In simple terms, a person commits fraud when using deceit or some fraudulent means to defraud the public of money, property, service or valuable security. Common examples of fraud are Ponzi schemes, selling counterfeit concert tickets, making false claims as to the features of a product, and providing professional advice that is known to be wrong or misleading.
Of course, fraud can take many other forms. However, what they all have in common is the objective to profit from some else’s trust using dishonest tactics. Even if no wealth or property is attained, the fact that there was an attempt can still result in a charge of fraud. Depending on the value of the fraud, a prison sentence could reach 14 years.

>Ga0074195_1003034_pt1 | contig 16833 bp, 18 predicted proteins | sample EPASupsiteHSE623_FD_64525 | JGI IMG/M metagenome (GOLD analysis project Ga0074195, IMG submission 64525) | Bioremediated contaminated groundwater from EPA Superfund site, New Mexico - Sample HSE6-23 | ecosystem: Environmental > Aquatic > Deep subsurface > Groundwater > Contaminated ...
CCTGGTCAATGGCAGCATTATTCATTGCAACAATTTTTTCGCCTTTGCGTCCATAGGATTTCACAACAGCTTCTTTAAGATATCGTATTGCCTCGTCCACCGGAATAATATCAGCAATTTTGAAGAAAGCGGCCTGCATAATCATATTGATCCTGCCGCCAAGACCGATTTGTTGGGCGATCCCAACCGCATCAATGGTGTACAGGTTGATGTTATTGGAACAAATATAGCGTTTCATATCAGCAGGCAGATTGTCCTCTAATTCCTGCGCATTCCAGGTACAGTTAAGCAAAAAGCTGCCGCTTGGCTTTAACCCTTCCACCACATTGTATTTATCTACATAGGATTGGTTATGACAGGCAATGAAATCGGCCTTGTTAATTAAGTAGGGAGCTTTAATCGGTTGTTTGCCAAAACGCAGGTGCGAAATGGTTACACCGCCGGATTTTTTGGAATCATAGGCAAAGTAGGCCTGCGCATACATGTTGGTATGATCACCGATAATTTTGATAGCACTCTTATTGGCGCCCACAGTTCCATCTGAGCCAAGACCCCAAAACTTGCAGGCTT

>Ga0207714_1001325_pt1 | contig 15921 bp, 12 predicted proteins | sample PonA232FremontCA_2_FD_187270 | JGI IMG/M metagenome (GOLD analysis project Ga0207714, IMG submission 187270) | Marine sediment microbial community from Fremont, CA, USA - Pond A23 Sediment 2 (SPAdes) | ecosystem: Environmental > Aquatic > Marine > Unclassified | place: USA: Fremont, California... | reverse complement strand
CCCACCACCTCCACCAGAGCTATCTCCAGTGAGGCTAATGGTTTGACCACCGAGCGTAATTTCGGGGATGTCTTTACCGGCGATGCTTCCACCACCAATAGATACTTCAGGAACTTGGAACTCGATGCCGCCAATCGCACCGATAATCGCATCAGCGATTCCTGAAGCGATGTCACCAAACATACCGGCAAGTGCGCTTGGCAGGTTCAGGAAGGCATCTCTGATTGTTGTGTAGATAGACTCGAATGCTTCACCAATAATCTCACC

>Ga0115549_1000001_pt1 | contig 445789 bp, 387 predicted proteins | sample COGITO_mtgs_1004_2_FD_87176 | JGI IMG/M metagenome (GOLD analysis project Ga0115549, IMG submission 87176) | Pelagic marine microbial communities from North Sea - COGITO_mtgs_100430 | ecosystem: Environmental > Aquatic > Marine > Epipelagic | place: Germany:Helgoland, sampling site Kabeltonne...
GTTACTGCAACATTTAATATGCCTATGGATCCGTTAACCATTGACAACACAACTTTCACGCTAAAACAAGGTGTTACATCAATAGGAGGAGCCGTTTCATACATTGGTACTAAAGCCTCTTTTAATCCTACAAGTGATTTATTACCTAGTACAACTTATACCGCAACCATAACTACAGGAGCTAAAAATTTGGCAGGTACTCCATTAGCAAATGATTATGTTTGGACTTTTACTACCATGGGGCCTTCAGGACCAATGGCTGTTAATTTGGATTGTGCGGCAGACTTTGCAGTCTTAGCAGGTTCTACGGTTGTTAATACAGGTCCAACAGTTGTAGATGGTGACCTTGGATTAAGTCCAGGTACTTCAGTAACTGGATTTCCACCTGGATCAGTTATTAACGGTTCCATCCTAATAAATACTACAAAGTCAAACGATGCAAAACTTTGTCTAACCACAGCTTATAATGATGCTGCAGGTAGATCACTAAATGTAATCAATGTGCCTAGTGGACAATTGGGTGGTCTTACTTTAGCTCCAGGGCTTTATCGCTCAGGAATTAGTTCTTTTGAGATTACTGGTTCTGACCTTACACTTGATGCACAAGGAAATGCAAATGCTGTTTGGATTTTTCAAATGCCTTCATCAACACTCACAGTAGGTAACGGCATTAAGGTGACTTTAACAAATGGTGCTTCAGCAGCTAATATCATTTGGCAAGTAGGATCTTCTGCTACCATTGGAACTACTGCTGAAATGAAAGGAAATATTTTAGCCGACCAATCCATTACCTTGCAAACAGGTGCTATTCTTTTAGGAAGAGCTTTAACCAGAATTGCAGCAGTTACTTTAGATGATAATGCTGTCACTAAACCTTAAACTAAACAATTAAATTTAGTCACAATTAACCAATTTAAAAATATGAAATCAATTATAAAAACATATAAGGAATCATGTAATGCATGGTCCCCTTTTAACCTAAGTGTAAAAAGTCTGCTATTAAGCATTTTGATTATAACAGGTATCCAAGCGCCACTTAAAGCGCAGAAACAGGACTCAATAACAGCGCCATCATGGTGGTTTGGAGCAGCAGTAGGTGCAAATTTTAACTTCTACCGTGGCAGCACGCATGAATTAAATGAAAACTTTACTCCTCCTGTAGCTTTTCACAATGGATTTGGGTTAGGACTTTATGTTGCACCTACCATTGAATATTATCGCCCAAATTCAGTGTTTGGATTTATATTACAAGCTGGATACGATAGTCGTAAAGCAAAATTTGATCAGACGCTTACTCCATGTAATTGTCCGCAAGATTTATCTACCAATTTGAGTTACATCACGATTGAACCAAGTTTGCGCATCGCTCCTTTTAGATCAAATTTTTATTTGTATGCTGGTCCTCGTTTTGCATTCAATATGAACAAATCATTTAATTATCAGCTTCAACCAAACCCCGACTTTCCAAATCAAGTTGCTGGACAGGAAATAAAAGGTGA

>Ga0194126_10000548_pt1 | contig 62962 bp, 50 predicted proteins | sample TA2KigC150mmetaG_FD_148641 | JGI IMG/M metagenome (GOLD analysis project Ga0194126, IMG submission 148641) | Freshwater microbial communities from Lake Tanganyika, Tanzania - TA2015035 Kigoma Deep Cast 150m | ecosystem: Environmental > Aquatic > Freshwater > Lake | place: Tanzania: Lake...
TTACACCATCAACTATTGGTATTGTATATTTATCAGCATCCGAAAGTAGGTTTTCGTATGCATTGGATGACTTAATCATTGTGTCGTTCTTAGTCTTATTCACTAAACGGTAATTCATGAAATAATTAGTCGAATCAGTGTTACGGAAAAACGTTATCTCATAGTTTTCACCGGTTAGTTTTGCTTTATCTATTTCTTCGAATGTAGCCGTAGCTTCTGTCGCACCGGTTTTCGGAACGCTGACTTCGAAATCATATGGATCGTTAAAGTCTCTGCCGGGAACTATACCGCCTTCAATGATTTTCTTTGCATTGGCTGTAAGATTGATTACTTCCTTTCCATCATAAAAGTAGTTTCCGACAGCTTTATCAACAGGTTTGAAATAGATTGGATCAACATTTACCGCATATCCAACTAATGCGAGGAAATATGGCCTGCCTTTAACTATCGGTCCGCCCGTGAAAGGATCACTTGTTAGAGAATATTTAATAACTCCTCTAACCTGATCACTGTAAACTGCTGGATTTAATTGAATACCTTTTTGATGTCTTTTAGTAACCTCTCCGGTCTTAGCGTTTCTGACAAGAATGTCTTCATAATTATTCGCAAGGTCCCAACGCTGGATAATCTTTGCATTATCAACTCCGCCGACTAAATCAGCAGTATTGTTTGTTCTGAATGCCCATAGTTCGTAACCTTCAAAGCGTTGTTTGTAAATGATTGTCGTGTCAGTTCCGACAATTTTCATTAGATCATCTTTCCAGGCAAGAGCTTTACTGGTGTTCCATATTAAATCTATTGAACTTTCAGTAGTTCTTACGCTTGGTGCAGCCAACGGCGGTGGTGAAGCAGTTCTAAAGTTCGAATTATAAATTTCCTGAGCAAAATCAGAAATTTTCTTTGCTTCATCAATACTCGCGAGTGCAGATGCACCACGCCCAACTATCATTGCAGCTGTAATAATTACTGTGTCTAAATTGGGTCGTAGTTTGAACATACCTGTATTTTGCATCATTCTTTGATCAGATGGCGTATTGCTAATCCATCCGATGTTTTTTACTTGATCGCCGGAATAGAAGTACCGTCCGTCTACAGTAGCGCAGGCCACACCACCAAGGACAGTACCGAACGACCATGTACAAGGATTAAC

To be convicted of fraud requires proof that the accused knowingly did something wrong (for example, charging for a service that was never provided) that would result in some kind of loss for someone else. In many cases, investigations into fraud start off with select individuals being interviewed. Depending on the environment, these interviews may be conducted by company staff, an outside organization (like an accounting firm), or the police.
Just because you are being asked to be interviewed does not mean you are guilty of fraud. However, what you say could make the things difficult for you. Do not let yourself be interviewed by anyone in these situations without having contacted Michael Juskey first. He will inform you of your rights and assist you during the investigative process.